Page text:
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Introduction To React With Ionic

The Ionic Framework is an open-source UI toolkit with integrations for popular frameworks such as Angular and React to build fast, high-quality applications using web technologies. Ionic allows for cross-platform development using either Cordova or Capacitor, with the latter supporting the development of desktop applications using Electron.

In this article, we will explore Ionic's integration with the React by creating an app that uses the Marvel Comics API to view comics and enable users to create a list of their favorites. We will also learn how to incorporate native capabilities with Capacitor into our software, and create builds for a native platform.


Before you can start using the Ionic Framework to create applications, you'll need the following:

1. Node.js built on your computer (at least v10)

2. Reacting Working Awareness

3. Staying familiar with the Hooks API

4. Some TypeScript Erfahrung

5. Native Android IDE, Android Studio, or XCode for iOS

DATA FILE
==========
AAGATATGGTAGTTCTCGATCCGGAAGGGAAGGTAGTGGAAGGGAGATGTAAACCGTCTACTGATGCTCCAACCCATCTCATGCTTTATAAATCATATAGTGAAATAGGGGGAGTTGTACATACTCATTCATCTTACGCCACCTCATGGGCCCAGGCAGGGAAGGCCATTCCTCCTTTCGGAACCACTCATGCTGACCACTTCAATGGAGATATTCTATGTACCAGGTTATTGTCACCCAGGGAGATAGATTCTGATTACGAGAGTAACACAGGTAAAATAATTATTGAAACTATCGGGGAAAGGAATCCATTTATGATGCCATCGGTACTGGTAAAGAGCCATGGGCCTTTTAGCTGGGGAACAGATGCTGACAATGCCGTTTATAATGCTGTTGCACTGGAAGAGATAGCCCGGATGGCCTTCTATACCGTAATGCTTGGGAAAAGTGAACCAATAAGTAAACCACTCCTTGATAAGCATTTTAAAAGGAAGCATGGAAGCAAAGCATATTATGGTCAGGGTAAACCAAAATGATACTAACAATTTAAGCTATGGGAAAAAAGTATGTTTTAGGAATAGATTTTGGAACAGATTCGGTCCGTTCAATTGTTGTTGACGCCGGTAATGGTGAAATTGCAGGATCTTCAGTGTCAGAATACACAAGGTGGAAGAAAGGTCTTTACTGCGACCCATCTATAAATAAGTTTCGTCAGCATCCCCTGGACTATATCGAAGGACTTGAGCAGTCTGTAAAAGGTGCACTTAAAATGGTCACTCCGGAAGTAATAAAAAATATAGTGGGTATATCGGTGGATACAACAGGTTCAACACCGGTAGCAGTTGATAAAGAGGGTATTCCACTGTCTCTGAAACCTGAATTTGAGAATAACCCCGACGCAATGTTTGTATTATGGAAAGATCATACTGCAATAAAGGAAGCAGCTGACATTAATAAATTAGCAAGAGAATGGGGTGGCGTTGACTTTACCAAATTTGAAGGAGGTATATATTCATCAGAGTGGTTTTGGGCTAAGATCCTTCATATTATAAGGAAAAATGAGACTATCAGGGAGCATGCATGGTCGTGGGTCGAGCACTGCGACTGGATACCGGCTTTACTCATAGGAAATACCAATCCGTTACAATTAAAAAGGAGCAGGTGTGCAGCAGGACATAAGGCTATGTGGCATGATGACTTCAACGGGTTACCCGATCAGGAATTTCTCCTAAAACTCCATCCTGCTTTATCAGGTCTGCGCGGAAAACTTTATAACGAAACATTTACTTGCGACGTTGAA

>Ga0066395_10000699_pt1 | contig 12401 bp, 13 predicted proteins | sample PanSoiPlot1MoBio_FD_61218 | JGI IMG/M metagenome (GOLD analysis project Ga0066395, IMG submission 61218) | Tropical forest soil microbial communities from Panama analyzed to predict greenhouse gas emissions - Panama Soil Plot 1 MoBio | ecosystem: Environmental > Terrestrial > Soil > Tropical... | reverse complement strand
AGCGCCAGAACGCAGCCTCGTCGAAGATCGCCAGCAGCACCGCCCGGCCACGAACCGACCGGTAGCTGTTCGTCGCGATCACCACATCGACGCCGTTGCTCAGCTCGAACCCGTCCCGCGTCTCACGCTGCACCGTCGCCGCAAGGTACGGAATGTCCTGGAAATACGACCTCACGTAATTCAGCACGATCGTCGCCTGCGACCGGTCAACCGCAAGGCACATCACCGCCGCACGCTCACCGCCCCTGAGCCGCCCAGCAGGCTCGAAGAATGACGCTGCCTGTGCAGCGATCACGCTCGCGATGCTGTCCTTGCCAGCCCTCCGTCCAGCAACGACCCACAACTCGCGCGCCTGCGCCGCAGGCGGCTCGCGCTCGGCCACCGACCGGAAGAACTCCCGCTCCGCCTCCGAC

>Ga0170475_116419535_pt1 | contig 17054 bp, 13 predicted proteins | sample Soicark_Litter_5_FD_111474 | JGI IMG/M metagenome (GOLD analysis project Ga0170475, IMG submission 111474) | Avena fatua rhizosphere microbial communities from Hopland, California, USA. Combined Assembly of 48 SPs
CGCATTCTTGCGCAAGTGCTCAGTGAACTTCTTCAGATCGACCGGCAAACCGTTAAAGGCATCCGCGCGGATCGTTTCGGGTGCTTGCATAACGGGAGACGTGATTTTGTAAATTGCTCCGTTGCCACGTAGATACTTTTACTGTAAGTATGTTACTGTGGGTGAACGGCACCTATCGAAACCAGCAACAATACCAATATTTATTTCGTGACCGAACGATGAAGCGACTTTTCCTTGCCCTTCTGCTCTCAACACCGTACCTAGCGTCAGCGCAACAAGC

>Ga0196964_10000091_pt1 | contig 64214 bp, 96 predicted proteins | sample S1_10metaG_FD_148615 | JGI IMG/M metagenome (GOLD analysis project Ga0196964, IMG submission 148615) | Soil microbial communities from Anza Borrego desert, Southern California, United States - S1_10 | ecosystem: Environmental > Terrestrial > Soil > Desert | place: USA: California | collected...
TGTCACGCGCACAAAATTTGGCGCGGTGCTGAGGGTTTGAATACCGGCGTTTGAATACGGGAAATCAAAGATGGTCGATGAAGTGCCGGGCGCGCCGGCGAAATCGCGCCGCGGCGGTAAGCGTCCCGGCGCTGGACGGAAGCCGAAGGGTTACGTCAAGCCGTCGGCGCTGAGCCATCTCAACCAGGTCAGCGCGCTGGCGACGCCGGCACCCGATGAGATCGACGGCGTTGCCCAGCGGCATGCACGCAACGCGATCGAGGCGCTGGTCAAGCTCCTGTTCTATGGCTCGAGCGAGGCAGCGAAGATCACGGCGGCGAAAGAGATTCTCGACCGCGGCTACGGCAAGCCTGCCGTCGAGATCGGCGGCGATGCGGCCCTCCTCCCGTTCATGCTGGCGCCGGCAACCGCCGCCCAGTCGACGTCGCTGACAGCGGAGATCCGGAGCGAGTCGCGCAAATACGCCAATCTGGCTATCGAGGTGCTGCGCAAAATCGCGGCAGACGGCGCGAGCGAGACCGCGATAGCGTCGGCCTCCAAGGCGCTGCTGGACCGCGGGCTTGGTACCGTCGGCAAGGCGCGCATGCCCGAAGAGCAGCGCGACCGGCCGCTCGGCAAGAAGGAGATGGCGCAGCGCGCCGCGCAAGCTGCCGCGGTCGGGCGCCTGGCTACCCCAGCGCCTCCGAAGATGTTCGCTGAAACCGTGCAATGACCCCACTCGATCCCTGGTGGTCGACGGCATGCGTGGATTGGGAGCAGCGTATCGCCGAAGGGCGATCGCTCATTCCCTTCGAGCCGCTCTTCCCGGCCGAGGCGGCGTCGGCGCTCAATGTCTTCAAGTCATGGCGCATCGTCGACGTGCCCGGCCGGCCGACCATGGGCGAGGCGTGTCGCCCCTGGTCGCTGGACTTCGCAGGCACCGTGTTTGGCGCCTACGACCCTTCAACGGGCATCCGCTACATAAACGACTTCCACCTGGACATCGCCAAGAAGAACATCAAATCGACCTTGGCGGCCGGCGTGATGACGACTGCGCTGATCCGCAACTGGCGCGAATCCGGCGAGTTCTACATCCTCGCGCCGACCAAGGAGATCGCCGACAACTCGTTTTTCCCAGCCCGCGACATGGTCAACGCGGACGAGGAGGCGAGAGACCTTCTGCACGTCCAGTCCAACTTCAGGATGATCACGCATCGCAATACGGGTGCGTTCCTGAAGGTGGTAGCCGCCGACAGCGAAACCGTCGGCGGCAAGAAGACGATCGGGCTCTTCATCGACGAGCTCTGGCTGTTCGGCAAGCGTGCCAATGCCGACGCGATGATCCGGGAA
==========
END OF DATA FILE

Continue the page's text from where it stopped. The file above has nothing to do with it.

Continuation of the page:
6. An API-key Marvel Developer account.

Installing Ionic CLI

Ionic apps are primarily produced and built via the Ionic Command line Interface ( CLI). The CLI provides a wide variety of design tools and options for support as you build your hybrid application. You'll need to ensure that the CLI is enabled and accessible from your terminal to continue with this guide.

Open a new terminal window, and execute the following:

npm install -g @ionic/cli

This will update the new version of the Ionic CLI, and make it available on your computer from anywhere. If you want to confirm the success of the installation, the following command can be executed:

ionic –version

Starting An Ionic React Application:

Using the CLI it's easy to create an Ionic React application. It provides a command named start that creates files based on the JavaScript framework you choose for a new project. You may also choose to start with a pre-built UI prototype instead of the normal blank "Hello world" setting.

To proceed, conduct the following command:

ionic start marvel-client tabs --type=react –capacitor

Using the prototype tabs this command will create a new Ionic React device. It also adds an integration with Capacitor to your app. Capacitor is a cross-platform application runtime that makes it easy to run web apps native to iOS, Android and desktop.

Navigate to the newly generated directory on your terminal and start the server.

cd marvel-client
ionic serve

To see your app running, point your browser to http:/localhost:8100.